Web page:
Spasticity – The who, why, when and how (Dr. Theodore Wein) – Canadian Stroke Best Practices

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Spasticity – The who, why, when and how

Theodore Wein MD, FRCPC
Assistant Professor of Neurology and Neurosurgery, McGill University
Stroke Prevention Clinic, Montreal General Hospital

Intended Audience
Healthcare providers caring for stroke patients across all settings (acute, rehabilitation, prevention, community), system leaders and funders involved in planning and service delivery for people impacted by stroke, Heart and Stroke staff, students from across health-related disciplines, and researchers.

About this presentation
Spasticity is a common post-stroke condition which can affect the muscles in arms, legs, hands and feet. With spasticity, muscles become stiffer and tight, with loss of voluntary movement, increased pain, and may become continuously contracted without treatment. This leads to a loss in range of motion which may impact the affected person’s ability to perform activities of daily living and may require additional caregiver support and effort. Spasticity often leads to frustration and slows recovery because it impacts active participation. Several factors need to be considered when assessing and managing people post-stroke who exhibit signs of spasticity. Traditionally, spasticity is assessed and treated during rehabilitation several days after stroke onset. Current thinking is changing and assessment and treatment should occur earlier in the recovery process.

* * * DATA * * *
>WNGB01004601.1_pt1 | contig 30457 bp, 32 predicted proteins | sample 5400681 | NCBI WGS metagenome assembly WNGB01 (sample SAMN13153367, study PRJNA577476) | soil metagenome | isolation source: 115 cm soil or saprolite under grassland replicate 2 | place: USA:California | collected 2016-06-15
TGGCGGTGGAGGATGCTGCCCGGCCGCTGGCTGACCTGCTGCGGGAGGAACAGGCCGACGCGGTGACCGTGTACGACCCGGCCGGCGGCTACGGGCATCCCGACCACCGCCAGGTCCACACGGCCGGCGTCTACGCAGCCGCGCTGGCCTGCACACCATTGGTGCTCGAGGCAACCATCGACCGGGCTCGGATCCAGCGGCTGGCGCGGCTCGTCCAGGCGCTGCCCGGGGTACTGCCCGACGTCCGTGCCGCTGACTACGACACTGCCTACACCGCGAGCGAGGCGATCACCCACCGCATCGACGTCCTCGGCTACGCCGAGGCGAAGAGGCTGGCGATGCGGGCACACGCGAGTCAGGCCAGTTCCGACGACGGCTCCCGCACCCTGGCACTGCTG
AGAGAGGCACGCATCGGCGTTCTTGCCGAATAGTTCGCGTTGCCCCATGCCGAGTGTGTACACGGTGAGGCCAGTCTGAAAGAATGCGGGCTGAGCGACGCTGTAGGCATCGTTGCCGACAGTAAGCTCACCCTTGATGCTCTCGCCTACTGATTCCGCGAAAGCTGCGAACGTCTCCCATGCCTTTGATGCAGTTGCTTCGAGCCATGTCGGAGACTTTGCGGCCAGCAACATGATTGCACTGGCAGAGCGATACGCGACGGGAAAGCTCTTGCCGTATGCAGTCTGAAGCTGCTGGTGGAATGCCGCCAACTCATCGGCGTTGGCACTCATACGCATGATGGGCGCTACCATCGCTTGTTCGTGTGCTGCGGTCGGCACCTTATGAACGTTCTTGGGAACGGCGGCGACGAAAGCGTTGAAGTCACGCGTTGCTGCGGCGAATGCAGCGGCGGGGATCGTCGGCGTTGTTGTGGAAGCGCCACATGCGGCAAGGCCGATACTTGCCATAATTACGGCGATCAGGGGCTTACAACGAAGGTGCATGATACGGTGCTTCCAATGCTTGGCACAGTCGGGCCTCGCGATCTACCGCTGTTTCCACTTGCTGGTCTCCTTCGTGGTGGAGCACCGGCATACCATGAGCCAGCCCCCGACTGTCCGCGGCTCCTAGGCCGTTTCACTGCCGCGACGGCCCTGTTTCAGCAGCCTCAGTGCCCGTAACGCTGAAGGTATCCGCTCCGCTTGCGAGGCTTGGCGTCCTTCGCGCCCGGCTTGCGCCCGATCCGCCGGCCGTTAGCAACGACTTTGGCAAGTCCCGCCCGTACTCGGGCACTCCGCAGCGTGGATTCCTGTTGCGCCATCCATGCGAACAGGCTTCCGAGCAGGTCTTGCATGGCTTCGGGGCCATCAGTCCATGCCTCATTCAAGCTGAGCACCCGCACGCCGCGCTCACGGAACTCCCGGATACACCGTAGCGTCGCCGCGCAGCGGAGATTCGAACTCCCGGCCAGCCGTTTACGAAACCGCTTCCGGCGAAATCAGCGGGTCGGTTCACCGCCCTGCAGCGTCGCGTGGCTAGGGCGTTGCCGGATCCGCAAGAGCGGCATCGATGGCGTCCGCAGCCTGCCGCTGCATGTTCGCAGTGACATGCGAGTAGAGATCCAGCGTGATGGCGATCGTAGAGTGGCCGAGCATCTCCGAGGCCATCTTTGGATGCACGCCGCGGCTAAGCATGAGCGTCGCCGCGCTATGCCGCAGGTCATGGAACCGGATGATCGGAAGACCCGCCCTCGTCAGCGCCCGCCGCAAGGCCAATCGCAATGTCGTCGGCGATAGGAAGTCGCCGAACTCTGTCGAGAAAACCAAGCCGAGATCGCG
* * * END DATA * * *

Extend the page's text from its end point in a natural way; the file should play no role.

In this presentation, Dr. Theodore Wein will review current literature and best practice on assessment and management of spasticity, including identification of patients who experience spasticity, how to assess them, when to treat them and how to treat them, as well as ongoing management.

Learning Objectives
Upon completion of this program participants will be able to:
1. Identify spasticity in the stroke population
2. Recognize that spasticity does occur in the acute setting
3. Discuss the importance of early detection and treatment

The information is intended for use by healthcare professionals for reference and education only and is not intended to be a substitute for a physician’s advice, diagnosis or treatment. You should consult your physician for personal health matters.

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Comments

JohnTodd Ferris says:

This was a great lecture. All health care providers can take something away from this. The online platform was solid, and I didn’t have any problems logging on. Looking forward to the next webinar.

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